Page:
New NFISD superintendent holds meeting

November 9, 2008 5:34:18 AM PST
We have the latest on the troubled North Forest ISD.[SIGN UP: Get headlines and breaking news sent to you]

The district has been operating under new leadership this school year after it was taken over by the Sstate of Texas for its years of financial troubles. The community met Saturday morning with the opportunity to ask questions of the new man in charge.

It was a beautiful day in northeast Houston and only a subject as serious as the future of North Forest ISD could draw people inside.

"It's very serious, very serious," said parent Robin German Curtis.

This is the first meeting with the district's new state-assigned, superintendent.

"We're paying our bills to reduce the deficit and that's our objective," said North Forest ISD Superintendent Dr. Adrain Johnson.

That deficit now stands at $11.4 million. Dr. Adrain Johnson says it doesn't need to be paid right away, but soon.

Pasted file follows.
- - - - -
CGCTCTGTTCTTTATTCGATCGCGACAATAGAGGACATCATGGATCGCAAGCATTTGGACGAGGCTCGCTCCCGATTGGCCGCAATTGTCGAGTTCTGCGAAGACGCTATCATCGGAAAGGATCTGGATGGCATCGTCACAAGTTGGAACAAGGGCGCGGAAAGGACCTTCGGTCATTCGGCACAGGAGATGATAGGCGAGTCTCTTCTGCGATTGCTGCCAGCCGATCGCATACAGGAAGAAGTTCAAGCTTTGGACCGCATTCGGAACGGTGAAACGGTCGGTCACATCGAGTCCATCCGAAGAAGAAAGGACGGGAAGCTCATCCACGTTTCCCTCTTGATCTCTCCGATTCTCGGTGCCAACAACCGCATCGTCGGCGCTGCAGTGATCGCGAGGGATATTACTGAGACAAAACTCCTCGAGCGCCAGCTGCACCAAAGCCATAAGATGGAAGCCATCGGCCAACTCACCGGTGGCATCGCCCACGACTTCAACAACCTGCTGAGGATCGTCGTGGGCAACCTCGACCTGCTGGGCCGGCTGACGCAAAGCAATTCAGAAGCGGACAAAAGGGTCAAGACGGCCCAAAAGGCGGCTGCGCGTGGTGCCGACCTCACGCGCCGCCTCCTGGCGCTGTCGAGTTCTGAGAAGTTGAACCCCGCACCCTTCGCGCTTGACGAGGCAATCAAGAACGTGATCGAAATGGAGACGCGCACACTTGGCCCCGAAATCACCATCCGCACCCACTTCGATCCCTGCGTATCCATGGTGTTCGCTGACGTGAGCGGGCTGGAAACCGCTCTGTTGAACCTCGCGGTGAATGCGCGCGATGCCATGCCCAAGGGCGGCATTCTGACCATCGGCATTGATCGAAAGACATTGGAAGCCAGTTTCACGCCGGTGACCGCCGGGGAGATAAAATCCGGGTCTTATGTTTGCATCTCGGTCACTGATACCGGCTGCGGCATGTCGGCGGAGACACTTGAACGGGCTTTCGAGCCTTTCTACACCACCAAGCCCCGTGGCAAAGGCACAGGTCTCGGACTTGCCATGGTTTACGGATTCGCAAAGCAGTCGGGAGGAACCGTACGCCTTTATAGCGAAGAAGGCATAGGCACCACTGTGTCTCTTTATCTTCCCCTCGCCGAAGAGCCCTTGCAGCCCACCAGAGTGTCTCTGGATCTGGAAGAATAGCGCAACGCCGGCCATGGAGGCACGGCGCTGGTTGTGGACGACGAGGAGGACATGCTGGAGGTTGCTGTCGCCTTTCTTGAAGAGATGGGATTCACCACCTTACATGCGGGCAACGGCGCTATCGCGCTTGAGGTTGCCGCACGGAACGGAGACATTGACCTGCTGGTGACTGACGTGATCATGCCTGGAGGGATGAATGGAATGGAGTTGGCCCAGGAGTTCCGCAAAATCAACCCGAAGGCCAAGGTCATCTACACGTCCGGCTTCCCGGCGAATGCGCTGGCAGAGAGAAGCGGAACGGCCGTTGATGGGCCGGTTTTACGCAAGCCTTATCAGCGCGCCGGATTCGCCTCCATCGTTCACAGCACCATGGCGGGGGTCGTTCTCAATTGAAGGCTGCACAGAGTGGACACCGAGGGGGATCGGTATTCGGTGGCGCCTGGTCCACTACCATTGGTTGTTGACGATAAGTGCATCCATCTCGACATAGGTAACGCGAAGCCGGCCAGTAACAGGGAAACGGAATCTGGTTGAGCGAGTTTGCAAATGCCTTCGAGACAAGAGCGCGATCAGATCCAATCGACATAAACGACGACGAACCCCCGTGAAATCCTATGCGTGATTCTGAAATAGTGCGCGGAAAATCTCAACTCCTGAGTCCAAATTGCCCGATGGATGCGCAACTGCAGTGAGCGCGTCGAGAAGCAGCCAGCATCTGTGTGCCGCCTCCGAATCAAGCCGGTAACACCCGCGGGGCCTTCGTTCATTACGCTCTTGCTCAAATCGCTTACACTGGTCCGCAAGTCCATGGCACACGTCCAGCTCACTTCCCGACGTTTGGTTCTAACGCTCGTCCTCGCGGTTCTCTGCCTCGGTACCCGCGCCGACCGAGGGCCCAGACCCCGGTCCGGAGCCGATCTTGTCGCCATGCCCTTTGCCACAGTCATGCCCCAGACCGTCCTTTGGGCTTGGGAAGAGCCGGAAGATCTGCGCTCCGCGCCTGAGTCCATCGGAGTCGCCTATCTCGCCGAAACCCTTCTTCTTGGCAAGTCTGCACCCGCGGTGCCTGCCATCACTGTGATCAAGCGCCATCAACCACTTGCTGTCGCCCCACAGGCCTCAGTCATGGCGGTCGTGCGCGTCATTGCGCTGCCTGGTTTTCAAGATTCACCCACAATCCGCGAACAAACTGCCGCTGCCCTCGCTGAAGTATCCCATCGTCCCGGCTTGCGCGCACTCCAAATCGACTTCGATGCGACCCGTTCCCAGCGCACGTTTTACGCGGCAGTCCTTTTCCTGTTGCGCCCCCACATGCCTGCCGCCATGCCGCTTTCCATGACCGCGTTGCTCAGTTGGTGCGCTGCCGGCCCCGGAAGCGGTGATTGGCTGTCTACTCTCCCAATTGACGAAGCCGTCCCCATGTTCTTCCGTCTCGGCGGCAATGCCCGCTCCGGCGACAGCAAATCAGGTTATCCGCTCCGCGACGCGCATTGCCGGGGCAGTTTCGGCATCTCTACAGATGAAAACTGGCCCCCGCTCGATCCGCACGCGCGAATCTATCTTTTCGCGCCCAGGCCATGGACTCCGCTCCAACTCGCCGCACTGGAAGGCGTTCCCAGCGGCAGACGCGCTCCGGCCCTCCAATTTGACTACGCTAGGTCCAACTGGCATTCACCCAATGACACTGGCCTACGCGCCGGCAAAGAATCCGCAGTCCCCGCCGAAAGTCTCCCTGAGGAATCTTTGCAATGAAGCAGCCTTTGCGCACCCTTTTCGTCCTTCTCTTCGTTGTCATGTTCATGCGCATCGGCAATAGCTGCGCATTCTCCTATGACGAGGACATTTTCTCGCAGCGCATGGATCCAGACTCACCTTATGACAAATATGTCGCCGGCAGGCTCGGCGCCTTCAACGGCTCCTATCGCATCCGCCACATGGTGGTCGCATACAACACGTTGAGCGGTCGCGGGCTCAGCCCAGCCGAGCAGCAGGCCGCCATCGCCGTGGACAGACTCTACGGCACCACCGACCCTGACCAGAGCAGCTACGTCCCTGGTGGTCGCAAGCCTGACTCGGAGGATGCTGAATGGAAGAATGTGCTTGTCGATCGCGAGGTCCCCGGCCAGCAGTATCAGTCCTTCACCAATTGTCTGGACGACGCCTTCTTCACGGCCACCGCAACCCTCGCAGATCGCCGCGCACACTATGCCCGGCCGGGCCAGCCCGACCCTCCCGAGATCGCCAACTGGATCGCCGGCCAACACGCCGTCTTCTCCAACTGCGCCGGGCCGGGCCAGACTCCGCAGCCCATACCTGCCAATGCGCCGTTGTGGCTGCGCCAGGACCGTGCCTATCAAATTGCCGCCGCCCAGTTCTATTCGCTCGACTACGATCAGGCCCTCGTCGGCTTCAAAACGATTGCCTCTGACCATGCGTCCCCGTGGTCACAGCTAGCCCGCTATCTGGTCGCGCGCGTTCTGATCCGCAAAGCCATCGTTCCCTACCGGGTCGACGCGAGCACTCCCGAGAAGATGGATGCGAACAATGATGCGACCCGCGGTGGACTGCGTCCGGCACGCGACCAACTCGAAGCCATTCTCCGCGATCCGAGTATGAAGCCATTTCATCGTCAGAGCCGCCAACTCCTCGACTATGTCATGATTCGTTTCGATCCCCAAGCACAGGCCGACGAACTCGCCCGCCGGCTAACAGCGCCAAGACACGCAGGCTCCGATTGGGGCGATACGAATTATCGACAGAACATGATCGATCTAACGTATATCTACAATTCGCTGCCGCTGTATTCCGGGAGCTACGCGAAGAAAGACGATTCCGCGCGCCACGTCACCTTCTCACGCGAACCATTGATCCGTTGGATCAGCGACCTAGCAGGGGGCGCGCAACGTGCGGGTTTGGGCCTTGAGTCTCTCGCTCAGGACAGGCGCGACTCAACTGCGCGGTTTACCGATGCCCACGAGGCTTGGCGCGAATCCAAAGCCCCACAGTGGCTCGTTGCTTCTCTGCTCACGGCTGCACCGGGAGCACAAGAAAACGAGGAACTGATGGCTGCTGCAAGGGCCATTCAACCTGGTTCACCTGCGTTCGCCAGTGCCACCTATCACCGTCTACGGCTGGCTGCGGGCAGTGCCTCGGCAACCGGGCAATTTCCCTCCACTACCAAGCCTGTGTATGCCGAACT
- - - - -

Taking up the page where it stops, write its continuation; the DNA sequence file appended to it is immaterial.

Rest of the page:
"As we operate the current budget, we need to come in under budget," said Dr. Johnson. "Come in under that and then that adds to reducing the deficit."

"We are excited about it, but we know it's not a magic bullet," said parent Robin German Curtis. "We have the opportunity to hopefully save North Forest. It's our last opportunity."

Curtis is the mother of three district graduates, but still has one more in private school because the district couldn't meet his needs.

"Without the money to operate, children are bussed to other school districts," she said.

So it's back to basics -- keeping schools clean, increasing and accurately reporting enrollment. But Johnson also hopes people will vote to increase taxes to pay the district's debt.

It's a property tax increase of 13 cents, costing the average homeowner, according to the district, about $66 a year.

"North Forest ISD is the largest employer in this community because it helps the community sustain its identity," said Dr. Johnson.

The vote on the tax referendum is on December 6, with early voting starting on the December 17. The state plans to stay in control of the district for at least two years.

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